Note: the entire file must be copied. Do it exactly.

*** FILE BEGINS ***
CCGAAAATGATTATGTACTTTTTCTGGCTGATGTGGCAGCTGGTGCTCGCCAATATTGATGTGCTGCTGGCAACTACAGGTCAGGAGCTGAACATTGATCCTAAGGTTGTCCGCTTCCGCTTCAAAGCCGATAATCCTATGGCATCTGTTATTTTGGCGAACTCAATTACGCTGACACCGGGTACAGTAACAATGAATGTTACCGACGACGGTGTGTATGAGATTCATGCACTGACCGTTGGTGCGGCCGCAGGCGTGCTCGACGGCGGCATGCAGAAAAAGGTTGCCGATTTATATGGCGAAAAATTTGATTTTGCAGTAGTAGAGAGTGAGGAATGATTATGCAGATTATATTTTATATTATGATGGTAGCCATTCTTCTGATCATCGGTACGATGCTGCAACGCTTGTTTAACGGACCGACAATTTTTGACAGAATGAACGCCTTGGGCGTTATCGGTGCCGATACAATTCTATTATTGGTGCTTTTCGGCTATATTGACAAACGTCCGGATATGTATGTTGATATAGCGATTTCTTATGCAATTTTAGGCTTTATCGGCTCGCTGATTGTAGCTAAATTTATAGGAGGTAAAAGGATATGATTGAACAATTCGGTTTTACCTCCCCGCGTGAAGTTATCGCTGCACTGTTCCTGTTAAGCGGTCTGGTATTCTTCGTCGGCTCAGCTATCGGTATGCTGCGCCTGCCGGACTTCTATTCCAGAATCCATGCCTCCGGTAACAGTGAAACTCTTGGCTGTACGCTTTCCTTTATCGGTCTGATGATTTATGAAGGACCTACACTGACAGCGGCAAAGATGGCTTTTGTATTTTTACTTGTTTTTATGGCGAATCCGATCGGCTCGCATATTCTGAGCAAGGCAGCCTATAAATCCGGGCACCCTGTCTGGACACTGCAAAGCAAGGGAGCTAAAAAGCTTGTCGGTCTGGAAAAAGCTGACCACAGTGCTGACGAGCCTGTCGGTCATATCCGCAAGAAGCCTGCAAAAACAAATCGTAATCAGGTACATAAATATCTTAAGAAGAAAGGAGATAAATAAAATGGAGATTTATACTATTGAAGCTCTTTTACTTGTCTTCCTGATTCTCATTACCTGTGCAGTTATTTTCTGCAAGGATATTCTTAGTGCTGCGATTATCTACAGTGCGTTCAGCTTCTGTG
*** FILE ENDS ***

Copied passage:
CCGAAAATGATTATGTACTTTTTCTGGCTGATGTGGCAGCTGGTGCTCGCCAATATTGATGTGCTGCTGGCAACTACAGGTCAGGAGCTGAACATTGATCCTAAGGTTGTCCGCTTCCGCTTCAAAGCCGATAATCCTATGGCATCTGTTATTTTGGCGAACTCAATTACGCTGACACCGGGTACAGTAACAATGAATGTTACCGACGACGGTGTGTATGAGATTCATGCACTGACCGTTGGTGCGGCCGCAGGCGTGCTCGACGGCGGCATGCAGAAAAAGGTTGCCGATTTATATGGCGAAAAATTTGATTTTGCAGTAGTAGAGAGTGAGGAATGATTATGCAGATTATATTTTATATTATGATGGTAGCCATTCTTCTGATCATCGGTACGATGCTGCAACGCTTGTTTAACGGACCGACAATTTTTGACAGAATGAACGCCTTGGGCGTTATCGGTGCCGATACAATTCTATTATTGGTGCTTTTCGGCTATATTGACAAACGTCCGGATATGTATGTTGATATAGCGATTTCTTATGCAATTTTAGGCTTTATCGGCTCGCTGATTGTAGCTAAATTTATAGGAGGTAAAAGGATATGATTGAACAATTCGGTTTTACCTCCCCGCGTGAAGTTATCGCTGCACTGTTCCTGTTAAGCGGTCTGGTATTCTTCGTCGGCTCAGCTATCGGTATGCTGCGCCTGCCGGACTTCTATTCCAGAATCCATGCCTCCGGTAACAGTGAAACTCTTGGCTGTACGCTTTCCTTTATCGGTCTGATGATTTATGAAGGACCTACACTGACAGCGGCAAAGATGGCTTTTGTATTTTTACTTGTTTTTATGGCGAATCCGATCGGCTCGCATATTCTGAGCAAGGCAGCCTATAAATCCGGGCACCCTGTCTGGACACTGCAAAGCAAGGGAGCTAAAAAGCTTGTCGGTCTGGAAAAAGCTGACCACAGTGCTGACGAGCCTGTCGGTCATATCCGCAAGAAGCCTGCAAAAACAAATCGTAATCAGGTACATAAATATCTTAAGAAGAAAGGAGATAAATAAAATGGAGATTTATACTATTGAAGCTCTTTTACTTGTCTTCCTGATTCTCATTACCTGTGCAGTTATTTTCTGCAAGGATATTCTTAGTGCTGCGATTATCTACAGTGCGTTCAGCTTCTGTG